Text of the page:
The challenge of providing sufficiently regular refractive services to reduce the burden of vision disability from outdated spectacles in China is somewhat daunting. A high proportion of Chinese children who could benefit from refractive correction are without any glasses at all, 3 4 and even in the United States, with annual expenditures in excess of US$3 billion, 17 a significant problem remains with inaccurate spectacles. 19 Suggestions to improve the penetration or reduce the cost of refractive services have included shifting from a clinical to a public health approach, 23 training paraprofessionals as refractionists, 24 wider utilization of self-refracting devices, 25 and cost recovery from the sale of spectacles. 26 27 More research in the setting of controlled trials is needed to demonstrate which of these approaches can most effectively broaden the reach of timely refractive correction in rural Asia. 
The fact that 30% to 40% of spectacles were found to be inaccurate by ≥1 D even at <6 months after purchase suggests that training programs to improve the quality of refraction may also be needed. It should also be noted, however, that some clinical circumstances, such as anisometropia, may dictate giving less than the full myopic power indicated by refraction. 
This report from the See Well to Learn Well Project must be taken within the context of its limitations. In the first place, there are fundamental limits to the accuracy of refractive error measurement. It has been reported that the reproducibility of subjective refraction is approximately 0.5 D for myopia, hyperopia, and astigmatism, 28 29 with a 95% CI of 0.6 D. 30 These values are less than the cutoff of 1 D of inaccuracy, which we chose for most of our analyses. 
Although our protocol called for cycloplegia in both eyes of all refracted subjects, the possibility cannot be excluded that cycloplegia was incomplete in some children. Errors with noncycloplegic autorefraction in school-aged children have been reported to be in the range of −0.84 to −1.23 D, 31 32 with more myopic refractive error in noncyclopleged eyes. 31 32 The error generally appears to decrease with age 31 and is also less in myopes than in hyperopes. 32 Zhao et al. 32 have reported inaccuracy due to noncycloplegia of only −0.41 D in children aged 7 to 18 years with −2 D or more of myopia. Some three quarters of our subjects had myopia in this range in the study eye.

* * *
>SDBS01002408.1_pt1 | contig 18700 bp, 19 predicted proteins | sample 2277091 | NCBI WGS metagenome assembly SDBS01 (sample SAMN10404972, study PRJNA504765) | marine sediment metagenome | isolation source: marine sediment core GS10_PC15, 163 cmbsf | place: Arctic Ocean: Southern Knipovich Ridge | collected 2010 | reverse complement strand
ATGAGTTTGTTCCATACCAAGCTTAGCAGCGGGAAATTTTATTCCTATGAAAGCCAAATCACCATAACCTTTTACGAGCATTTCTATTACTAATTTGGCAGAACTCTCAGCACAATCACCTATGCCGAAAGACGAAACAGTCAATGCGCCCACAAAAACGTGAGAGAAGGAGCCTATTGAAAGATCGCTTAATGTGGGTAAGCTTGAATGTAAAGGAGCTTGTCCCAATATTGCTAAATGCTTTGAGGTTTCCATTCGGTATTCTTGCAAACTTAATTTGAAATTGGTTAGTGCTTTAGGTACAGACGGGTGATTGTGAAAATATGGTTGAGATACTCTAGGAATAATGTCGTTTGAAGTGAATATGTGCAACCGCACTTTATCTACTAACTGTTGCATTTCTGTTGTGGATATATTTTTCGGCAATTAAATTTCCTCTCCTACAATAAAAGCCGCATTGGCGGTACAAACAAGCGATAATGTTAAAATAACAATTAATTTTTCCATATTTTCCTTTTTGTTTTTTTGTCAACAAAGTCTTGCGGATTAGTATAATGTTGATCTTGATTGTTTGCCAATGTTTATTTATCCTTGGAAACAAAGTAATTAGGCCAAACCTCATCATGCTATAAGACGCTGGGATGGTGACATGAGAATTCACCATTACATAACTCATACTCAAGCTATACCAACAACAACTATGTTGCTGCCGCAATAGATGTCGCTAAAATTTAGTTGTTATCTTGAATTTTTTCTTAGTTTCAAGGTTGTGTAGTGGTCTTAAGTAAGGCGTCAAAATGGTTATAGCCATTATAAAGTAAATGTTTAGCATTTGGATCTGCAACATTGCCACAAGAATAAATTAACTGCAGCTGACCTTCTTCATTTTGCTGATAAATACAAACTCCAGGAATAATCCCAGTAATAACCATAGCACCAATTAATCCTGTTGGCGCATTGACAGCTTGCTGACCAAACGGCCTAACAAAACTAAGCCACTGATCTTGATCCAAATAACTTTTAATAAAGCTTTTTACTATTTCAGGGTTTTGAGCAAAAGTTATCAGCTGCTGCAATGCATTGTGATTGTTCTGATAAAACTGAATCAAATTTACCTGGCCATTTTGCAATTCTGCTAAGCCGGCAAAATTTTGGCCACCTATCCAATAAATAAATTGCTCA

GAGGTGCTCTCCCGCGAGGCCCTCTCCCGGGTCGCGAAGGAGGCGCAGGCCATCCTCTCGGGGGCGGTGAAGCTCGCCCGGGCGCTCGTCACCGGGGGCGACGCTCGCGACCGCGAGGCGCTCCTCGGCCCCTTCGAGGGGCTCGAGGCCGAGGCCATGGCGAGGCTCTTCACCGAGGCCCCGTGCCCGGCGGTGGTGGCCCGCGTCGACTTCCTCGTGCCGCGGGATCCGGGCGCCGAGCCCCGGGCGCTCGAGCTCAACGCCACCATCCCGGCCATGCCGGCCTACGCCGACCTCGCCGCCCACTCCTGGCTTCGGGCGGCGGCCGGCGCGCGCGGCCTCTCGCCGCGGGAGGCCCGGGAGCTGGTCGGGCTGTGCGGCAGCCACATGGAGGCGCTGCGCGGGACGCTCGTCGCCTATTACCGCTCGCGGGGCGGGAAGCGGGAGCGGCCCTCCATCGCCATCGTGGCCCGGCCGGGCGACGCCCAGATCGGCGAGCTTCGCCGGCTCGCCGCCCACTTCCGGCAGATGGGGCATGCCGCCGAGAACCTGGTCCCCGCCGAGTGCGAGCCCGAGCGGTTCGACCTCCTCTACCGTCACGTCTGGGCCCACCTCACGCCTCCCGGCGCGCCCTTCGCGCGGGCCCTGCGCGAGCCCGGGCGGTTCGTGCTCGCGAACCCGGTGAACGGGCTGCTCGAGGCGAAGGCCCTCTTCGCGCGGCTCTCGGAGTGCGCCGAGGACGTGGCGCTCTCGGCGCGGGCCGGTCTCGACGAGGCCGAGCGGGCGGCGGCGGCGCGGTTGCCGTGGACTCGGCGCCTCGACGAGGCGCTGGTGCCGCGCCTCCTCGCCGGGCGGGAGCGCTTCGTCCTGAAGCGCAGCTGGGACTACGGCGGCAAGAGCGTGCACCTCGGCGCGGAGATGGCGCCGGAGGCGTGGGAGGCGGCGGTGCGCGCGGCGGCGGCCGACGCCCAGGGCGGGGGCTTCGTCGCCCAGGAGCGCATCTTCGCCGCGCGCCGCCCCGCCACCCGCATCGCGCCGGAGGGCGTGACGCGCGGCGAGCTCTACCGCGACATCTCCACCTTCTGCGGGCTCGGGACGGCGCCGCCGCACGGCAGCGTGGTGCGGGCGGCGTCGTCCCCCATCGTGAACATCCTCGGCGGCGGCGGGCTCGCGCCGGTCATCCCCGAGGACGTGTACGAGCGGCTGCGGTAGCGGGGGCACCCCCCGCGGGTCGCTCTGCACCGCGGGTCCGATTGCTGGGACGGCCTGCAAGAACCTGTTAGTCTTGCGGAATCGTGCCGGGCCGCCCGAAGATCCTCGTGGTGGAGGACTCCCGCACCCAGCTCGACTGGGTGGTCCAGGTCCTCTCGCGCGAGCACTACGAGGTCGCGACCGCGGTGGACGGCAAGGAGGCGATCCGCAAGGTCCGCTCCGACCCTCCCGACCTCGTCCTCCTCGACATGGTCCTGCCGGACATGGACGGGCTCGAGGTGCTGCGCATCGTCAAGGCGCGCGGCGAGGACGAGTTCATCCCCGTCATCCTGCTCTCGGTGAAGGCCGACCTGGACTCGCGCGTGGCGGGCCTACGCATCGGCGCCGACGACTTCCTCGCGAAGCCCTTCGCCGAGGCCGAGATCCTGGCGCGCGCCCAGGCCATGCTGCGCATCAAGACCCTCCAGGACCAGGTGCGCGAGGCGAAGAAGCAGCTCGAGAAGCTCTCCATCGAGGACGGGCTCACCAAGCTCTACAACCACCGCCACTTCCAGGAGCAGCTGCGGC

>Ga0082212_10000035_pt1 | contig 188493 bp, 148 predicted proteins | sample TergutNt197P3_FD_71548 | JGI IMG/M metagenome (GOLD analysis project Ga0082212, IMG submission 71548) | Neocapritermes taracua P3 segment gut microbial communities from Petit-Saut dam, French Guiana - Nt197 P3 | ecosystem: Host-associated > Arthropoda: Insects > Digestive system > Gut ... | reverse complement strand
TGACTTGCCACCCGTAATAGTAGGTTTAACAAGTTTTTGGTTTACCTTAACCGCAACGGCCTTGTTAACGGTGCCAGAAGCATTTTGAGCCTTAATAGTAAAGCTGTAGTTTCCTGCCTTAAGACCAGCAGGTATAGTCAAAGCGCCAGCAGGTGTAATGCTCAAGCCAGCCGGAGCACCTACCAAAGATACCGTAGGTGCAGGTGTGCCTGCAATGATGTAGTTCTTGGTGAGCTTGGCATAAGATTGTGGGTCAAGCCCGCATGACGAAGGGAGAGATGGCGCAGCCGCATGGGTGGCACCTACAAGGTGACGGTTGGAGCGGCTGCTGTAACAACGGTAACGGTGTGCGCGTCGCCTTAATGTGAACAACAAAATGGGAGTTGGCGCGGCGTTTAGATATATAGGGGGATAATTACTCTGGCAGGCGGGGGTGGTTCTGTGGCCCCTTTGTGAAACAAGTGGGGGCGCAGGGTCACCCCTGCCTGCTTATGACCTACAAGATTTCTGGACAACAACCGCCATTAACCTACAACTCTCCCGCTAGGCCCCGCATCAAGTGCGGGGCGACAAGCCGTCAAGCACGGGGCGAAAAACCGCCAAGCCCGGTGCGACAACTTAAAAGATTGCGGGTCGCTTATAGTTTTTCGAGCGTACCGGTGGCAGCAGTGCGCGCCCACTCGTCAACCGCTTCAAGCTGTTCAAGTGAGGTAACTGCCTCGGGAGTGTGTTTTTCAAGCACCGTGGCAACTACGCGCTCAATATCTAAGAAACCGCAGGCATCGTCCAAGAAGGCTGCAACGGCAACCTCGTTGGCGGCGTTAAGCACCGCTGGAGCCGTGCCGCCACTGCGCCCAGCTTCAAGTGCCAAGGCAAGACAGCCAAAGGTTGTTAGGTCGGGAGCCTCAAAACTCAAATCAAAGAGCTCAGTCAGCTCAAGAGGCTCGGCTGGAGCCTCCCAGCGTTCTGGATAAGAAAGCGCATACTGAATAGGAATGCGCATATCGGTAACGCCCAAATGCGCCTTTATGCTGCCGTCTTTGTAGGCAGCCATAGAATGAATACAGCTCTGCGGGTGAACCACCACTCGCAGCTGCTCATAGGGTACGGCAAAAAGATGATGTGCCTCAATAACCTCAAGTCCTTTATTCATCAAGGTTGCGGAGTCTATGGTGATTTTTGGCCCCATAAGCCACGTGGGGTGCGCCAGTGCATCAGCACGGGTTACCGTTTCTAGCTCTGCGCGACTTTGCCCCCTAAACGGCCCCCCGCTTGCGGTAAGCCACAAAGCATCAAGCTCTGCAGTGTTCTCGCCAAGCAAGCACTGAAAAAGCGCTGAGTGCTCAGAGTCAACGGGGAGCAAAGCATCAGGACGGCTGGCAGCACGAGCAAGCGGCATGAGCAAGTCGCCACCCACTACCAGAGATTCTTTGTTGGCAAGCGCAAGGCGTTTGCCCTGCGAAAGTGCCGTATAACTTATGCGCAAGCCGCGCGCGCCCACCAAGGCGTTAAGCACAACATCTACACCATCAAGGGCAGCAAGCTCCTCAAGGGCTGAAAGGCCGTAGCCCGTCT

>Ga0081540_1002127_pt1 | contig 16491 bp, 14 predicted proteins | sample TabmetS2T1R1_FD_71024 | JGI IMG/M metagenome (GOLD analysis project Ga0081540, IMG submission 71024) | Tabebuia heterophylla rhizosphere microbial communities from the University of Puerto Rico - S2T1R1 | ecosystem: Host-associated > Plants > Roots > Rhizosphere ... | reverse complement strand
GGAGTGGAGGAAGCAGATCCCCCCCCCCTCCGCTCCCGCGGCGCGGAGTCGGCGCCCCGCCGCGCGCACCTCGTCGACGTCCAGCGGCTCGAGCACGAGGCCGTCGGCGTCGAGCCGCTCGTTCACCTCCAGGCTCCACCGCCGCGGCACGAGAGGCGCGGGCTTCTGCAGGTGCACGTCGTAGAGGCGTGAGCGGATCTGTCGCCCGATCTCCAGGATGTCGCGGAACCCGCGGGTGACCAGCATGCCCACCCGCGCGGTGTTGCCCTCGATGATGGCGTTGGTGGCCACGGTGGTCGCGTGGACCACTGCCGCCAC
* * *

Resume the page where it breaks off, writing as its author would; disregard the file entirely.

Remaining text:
Our study was not truly population based. We included all schools in the area and compulsory education through the end of junior high school with reported attendance rates of > 90% 33 exists in this region. However, senior high school students (roughly a sixth of our sample) represent a more educated minority, and as such are likely to have a higher prevalence of myopia than the population at large. We found that children with greater degrees of myopia had less accurate spectacles, indicating that our findings for high school students may have overestimated the burden of inaccurate spectacles in the community at large. We also found that the one fifth of children with incomplete data, when compared with participants, were significantly younger (which would tend to yield an underestimate of spectacle inaccuracy) and less myopic (yielding an overestimate). For all these reasons, our results may be applied to the population of similarly aged children only with caution. This issue is further exacerbated by very significant regional differences in socioeconomic status and access to refractive services throughout China, which tend to result in different levels of glasses wear and probable different rates of spectacle accuracy. 
Finally, information obtained from children on topics such as familial willingness to pay for spectacles may be of less than complete reliability. 
Nonetheless, this report from the See Well to Learn Well Project provides some of the first detailed data on the prevalence, predictors, and visual impact of inaccurate spectacles in a population with a very large burden 1 2 3 4 5 of inadequately corrected refractive error. These results outline the role of outdated spectacles in this problem, and provide program planners with data that may be used to plan optimal timing for delivery of refractive services. 
 
Figure 1.
 
Flowchart showing enrollment of subjects in the present study.
Figure 1.
 
Flowchart showing enrollment of subjects in the present study.
Table 1.
 
Demographic Characteristics, Vision, and Visual Function for Children Reporting Glasses Wear for Whom There Were or Were Not Complete Data for Refractive Error and Spectacle Power
Table 1.
 
Demographic Characteristics, Vision, and Visual Function for Children Reporting Glasses Wear for Whom There Were or Were Not Complete Data for Refractive Error and Spectacle Power